Music is an incredibly rough business. Going on tour is like that. That’ll kill me with within a year I think, being on tour. It’s the most knackering thing you can do. So acting helps bring me back down to earth again after doing a tour.
BEING INTERVIED IN A
TV-PROGRAM HOST: Toyah is more than an image. She has strong views about matters which affect young people and worry parents and opposite are three people who don’t necessarily share her views. Roger Perks- as a headmaster - Toyah had some strong criticism of the educational system, that it let a bright and articulate youngster like her slip through the net. Are you disturbed by that?
ROGER PERKS: I’m disturbed as a professional, yes. So what I would like to ask Toyah … as a young girl from a wealthy family, you went into the risks business, had you failed you could always fall back into the bourne of your family?
TOYAH: No I couldn’t. I was too proud. I was unhappy because I wanted to act and sing. The school I was at didn’t take that ambition seriously at all and they wanted me to be like everyone else in that class. The only thing I was encouraged to do was to pick a rich man, do needlework and do cookery.
I was chucked out of art lessons when I was about 14 and it really upset me because I loved art. And after that I just thought good riddance to you because I don’t need this schooling to get me where I want to be.
QUEST: When I find out about your promotion in a certain chain store for instance, this coming week with the album “Blue Meaning” and I see you in a series such as Shoestring, I’m wondering whether you’re not coming a victim of the system which you’re trying to criticise?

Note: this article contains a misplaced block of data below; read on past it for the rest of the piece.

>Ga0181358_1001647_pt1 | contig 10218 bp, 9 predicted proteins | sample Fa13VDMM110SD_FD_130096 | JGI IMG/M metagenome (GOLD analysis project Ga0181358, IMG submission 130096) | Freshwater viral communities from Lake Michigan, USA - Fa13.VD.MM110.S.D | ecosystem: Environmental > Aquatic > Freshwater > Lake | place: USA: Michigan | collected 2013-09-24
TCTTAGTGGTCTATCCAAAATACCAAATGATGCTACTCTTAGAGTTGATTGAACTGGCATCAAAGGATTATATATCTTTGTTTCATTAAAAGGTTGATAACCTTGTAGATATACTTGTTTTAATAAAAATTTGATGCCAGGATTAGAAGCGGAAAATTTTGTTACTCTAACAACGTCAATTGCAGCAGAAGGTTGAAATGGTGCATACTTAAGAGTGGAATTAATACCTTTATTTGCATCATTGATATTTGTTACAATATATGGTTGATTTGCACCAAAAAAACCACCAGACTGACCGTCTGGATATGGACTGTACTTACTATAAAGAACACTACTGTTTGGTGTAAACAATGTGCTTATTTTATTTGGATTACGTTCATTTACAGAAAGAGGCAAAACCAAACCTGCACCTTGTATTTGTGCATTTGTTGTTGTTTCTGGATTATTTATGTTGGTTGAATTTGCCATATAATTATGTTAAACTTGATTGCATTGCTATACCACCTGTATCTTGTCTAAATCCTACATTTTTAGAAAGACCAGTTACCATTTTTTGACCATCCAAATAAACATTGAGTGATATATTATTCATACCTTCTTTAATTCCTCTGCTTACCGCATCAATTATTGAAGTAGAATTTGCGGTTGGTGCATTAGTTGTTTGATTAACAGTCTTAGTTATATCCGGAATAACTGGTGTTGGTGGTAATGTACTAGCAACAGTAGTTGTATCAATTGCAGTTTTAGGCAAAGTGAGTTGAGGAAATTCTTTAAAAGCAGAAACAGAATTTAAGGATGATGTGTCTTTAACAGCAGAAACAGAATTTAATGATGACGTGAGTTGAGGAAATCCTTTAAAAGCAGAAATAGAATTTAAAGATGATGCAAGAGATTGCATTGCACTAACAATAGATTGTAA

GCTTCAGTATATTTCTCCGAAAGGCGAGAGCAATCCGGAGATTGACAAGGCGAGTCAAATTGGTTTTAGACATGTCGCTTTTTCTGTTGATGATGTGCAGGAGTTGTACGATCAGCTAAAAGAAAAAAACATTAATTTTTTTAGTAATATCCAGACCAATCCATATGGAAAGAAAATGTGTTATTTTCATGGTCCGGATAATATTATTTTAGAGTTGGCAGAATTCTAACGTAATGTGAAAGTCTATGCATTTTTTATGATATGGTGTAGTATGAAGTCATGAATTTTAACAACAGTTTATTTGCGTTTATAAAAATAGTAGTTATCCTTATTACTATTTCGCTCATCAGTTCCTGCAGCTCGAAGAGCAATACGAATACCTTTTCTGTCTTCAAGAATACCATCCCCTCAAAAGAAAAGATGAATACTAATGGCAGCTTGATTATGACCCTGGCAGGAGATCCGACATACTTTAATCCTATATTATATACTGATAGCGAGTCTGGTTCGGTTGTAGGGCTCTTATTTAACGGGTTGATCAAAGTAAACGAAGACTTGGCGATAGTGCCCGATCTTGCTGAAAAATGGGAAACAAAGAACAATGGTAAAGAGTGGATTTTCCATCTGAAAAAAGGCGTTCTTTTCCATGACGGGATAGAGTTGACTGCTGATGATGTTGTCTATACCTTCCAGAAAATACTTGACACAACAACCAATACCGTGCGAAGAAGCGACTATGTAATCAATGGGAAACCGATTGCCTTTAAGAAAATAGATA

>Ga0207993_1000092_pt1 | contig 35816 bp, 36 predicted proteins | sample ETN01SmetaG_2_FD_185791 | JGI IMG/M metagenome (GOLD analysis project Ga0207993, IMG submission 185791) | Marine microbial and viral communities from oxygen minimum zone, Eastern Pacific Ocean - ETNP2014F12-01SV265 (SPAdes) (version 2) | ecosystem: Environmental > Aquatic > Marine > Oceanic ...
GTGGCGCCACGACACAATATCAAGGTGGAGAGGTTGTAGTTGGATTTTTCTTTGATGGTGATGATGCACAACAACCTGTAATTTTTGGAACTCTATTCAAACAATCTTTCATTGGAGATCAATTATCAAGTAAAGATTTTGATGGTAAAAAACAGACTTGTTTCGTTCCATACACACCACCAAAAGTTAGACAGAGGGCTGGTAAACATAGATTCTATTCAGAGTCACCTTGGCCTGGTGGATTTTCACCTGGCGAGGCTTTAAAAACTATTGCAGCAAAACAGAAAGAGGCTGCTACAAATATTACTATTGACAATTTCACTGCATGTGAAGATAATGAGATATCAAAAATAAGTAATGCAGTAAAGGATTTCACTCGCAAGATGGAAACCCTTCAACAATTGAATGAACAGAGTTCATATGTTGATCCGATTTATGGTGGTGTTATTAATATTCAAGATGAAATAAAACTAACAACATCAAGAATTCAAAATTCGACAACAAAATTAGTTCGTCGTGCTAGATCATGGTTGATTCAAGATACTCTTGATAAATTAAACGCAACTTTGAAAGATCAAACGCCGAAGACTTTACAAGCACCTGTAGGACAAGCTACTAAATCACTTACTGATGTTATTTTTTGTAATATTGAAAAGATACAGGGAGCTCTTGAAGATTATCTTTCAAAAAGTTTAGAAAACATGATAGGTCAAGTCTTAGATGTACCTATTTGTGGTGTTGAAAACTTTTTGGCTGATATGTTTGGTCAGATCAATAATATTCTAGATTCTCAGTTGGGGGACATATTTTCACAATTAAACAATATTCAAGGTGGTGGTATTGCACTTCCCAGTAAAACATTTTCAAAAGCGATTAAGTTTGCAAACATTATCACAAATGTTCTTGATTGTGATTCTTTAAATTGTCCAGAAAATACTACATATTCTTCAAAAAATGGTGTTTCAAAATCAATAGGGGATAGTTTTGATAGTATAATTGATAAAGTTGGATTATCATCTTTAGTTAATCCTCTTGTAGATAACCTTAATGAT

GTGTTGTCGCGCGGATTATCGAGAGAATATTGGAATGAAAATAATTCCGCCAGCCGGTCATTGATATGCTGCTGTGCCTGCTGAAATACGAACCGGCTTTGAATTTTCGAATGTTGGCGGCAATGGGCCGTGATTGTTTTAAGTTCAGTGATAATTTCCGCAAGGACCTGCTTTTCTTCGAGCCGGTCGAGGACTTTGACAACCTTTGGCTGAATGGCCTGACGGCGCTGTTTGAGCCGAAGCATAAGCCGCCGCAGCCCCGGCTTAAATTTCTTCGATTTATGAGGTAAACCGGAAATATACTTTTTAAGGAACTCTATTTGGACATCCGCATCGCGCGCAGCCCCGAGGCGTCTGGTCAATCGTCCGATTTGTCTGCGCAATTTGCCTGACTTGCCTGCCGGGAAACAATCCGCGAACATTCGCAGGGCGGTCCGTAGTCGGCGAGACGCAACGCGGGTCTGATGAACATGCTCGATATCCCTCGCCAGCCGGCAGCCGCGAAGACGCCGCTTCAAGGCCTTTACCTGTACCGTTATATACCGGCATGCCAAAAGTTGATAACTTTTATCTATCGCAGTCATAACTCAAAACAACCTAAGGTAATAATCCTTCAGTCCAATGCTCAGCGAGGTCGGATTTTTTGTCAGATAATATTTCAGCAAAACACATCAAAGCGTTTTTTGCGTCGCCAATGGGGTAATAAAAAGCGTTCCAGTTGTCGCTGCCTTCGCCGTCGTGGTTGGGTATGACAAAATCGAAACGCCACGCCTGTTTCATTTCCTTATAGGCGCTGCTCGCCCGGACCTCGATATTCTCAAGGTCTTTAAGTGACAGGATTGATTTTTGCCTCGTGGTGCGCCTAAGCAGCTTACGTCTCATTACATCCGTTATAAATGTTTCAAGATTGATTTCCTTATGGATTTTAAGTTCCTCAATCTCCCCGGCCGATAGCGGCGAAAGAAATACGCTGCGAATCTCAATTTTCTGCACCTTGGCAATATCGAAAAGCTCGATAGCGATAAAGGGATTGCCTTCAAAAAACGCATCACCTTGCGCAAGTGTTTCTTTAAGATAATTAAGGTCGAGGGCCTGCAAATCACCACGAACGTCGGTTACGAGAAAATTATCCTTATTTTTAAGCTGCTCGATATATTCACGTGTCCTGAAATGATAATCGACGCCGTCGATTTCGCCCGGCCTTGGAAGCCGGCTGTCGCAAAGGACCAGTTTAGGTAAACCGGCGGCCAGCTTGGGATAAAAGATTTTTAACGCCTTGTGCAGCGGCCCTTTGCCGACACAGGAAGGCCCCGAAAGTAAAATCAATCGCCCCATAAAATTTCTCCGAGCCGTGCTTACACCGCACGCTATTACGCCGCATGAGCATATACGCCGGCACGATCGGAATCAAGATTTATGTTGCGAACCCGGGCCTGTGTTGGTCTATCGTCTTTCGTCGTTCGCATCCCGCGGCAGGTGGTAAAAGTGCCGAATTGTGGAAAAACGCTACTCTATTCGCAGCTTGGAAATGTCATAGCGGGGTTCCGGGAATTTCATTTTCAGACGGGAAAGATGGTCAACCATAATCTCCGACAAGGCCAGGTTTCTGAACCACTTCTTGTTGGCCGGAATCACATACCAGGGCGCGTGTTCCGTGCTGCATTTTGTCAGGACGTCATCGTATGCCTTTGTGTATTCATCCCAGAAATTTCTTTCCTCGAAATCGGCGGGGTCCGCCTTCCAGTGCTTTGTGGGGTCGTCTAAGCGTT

TOYAH: (laughs) I am naïve but I’m naïve in a way that I am protecting myself from becoming too bitter. I understand how the business works, I know when I’m being exploited, I know when I’m about to be exploited and that’s when I become the biggest bitch on this planet.
HOST: Let me ask Anthea McIntyre at this point: where do the kids go when they leave school- what do they have to identify with?
ANTHEA: Yes, what I tend to think is that what Toyah is offering is actually de-structive, it’s very much easier than offering something constructive and wonder if in fact Toyah isn’t exploiting this and offering them some of sort fantasy, exploiting their need for fantasy -
TOYAH: No way, (? ) (both talk at the same time) ... about helping old people and doing community work…
ANTHEA: Well that isn’t what one would identify with your image -